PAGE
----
Court of Appeal:
By a MetNews Staff Writer
A state agency did not abuse its discretion in listing a chemical, widely used in coating food and drink containers, as one which causes reproductive toxicity although the decision was based on a study of the effect on rats rather than humans, and without considering the views of a panel of experts appointed by the governor who proclaimed the compound to be safe, the Third District Court of Appeal held yesterday.
The state Office of Environmental Health Hazard Assessment (“OEHHA”) decided to list Bisphenol A (“BPA”) as a chemical known by the state to cause reproductive toxicity. It acted under Proposition 65, the Safe Drinking Water and Toxic Enforcement Act of 1986.
OEHHA relied on a 2008 monograph published by a unit of the National Toxicology Program, a multi-agency effort run by the U.S. Department of Health and Human Services. The monograph said:
“Although there is no direct evidence that exposure of people to [BPA] adversely affects reproduction or development, studies with laboratory rodents show that exposure to high dose levels of [BPA] during pregnancy and/or lactation can reduce survival, birth weight, and growth of offspring early in life, and delay the onset of puberty in males and females.”
Yesterday’s decision affirms a judgment by Sacramento Superior Court Judge Timothy M. Frawley in favor of ORHHA in an action brought by the American Chemistry Council (“ACC”), a trade association for chemical companies, seeking an injunction and writ relief blocking the listing of BPA as a health hazard.
Justice William J. Murray Jr. said that “OEHHA’s position as to biological plausibility is based on, among other things, the following presumption: chemicals that cause harm in experimental animals will also cause similar harm in humans in the absence of evidence to the contrary.”
That presumption, he declared, is valid, explaining:
“[F]or a chemical to be formally identified as causing cancer or reproductive toxicity, it need not be proven that the chemical causes cancer or reproductive toxicity in humans. Proposition 65 applies to those chemicals which authoritative bodies have already determined cause cancer or reproductive toxicity in humans or experimental animals.”
OEHHA apparently did not take into account the Occupational Safety and Health Administration’s view of the department’s own Developmental and Reproductive Toxicant Identification Committee (“DART-IC”), comprised of scientists with expertise in the field. They opined that BPA should not be contained in the list of “chemicals known to the state to cause cancer or reproductive toxicity” which, under Health & Safety Code §25249.8(a), the governor must publish “at least once per year.”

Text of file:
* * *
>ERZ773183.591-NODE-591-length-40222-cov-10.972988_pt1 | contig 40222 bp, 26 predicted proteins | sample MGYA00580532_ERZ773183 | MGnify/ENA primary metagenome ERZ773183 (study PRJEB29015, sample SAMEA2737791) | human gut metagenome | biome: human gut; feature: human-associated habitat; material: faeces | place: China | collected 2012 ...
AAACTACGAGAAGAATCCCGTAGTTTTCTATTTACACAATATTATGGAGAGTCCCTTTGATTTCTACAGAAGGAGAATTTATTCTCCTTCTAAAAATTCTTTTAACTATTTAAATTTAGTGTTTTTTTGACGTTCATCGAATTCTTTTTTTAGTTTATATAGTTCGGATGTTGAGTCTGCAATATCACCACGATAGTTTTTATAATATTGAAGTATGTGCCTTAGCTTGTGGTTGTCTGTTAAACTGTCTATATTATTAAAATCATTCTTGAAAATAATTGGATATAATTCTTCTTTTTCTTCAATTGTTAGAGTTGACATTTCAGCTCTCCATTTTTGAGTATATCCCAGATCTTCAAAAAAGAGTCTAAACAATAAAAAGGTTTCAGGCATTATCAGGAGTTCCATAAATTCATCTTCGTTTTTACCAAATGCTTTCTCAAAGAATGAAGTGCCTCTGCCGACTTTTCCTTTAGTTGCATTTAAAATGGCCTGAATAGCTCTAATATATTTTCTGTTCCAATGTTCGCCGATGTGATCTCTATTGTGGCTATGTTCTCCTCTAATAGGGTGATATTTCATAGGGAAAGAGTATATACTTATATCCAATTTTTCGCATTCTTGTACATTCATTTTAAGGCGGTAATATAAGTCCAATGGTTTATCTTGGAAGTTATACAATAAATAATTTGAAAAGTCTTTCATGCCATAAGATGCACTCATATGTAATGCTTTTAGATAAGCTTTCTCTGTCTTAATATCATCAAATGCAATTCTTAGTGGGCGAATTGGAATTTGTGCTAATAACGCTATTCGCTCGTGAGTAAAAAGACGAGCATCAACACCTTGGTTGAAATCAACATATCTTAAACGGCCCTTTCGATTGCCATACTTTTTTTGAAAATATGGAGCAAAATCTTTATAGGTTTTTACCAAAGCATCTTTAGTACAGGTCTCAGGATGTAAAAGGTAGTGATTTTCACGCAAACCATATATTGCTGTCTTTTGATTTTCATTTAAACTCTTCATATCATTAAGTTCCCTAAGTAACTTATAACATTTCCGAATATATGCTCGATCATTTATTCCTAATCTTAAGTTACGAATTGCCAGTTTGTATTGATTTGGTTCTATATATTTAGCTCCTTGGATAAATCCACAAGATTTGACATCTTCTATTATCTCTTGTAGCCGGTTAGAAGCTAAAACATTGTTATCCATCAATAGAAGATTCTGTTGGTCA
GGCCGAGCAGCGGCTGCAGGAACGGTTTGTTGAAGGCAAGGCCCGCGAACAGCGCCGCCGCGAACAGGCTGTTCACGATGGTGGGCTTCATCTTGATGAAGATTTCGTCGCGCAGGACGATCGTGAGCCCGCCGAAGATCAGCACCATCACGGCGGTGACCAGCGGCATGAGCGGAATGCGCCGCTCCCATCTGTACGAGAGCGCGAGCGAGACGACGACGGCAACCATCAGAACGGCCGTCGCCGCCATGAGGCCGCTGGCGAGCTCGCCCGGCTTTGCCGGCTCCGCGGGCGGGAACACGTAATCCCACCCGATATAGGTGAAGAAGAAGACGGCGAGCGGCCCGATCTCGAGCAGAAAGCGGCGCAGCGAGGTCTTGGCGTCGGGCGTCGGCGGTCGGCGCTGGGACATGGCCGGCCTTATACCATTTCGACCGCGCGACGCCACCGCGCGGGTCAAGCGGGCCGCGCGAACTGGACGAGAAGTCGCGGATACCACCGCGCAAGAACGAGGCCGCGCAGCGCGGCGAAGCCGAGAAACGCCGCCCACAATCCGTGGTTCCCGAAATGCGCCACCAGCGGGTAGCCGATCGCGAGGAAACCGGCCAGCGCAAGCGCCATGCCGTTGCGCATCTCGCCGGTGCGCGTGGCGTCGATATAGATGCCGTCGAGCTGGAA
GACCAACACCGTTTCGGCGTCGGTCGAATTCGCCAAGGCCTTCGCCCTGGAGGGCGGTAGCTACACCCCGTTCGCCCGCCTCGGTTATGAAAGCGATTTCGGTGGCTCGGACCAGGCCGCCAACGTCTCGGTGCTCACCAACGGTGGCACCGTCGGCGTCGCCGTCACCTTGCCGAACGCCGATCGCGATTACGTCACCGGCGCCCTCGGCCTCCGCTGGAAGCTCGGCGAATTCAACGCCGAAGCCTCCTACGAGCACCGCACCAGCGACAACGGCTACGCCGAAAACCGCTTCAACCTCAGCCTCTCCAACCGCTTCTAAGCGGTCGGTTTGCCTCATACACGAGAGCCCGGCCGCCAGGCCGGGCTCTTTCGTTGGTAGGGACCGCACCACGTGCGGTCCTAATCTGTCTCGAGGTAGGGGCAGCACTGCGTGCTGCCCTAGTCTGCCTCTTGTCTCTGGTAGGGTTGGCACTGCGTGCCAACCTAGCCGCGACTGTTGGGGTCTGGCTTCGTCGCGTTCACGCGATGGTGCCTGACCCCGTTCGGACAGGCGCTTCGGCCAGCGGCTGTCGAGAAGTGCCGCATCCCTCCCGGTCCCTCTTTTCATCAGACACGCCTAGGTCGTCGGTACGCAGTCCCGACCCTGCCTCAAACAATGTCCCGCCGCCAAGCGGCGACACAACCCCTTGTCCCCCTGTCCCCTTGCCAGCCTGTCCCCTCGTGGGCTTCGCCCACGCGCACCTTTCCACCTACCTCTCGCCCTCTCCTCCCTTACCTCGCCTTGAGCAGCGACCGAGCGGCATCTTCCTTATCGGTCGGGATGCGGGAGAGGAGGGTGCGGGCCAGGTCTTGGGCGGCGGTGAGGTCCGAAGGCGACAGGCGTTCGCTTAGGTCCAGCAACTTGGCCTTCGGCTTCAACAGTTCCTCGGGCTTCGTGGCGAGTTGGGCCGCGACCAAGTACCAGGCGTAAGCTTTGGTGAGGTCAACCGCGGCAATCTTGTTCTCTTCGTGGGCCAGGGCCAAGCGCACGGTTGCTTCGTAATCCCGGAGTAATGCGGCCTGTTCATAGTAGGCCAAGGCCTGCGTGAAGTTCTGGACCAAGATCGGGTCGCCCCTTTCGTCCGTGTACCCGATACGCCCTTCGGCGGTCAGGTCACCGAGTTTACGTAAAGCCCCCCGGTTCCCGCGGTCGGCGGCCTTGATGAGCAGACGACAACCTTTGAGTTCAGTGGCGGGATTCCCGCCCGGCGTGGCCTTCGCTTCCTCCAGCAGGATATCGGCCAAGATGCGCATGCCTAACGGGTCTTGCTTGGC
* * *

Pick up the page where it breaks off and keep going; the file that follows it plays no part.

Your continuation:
“If, under an applicable statute or regulation OEHHA were required to consider DART-IC’s determination, and if we concluded that OEHHA failed to do so, it is possible those circumstances would establish an abuse of discretion by OEHHA. However…, we find no such statutory or regulatory requirement, and, accordingly, no such abuse of discretion.”
BPA is not presently listed as a toxic chemical. It had been so listed; the Superior Court granted a preliminary injunction and it was de-listed; a judgment was entered denying a permanent injunction or other relief, but the Third District granted ACC’s petition for a writ of supersedeas.
The case is American Chemistry Council v. Office of Environmental Health Hazard Assessment (Natural Resources Defense Council), 2020 S.O.S. 4853.
The federal Food and Drug Administration (“FDA”) does not view BPA—used in the making of plastics and resins used in food and drink containers such as water bottles—as hazardous, in its present applications. It said in a January 2010 report, updated June 27, 2018:
“FDA’s current perspective, based on its most recent safety assessment, is that BPA is safe at the current levels occurring in foods. Based on FDA’s ongoing safety review of scientific evidence, the available information continues to support the safety of BPA for the currently approved uses in food containers and packaging.”
The reports notes:
“•FDA has amended its regulations to no longer provide for the use of BPA-based polycarbonate resins in baby bottles and sippy cups. In July, 2012, FDA took this action in response to a food additive petition filed by the American Chemistry Council….The ACC petition demonstrated, from publicly available information and information collected from industry sources, that the use of polycarbonate resins in baby bottles and sippy cups had been abandoned.
“•FDA has amended its regulations to no longer provide for the use of BPA-based epoxy resins as coatings in packaging for infant formula. In July, 2013, FDA took this action in response to a food additive petition filed by Congressman Edward Markey of Massachusetts. This petition demonstrated, from publicly available information and information collected from industry sources, that the use of BPA-based epoxy resins as coatings in packaging for infant formula had been abandoned.”
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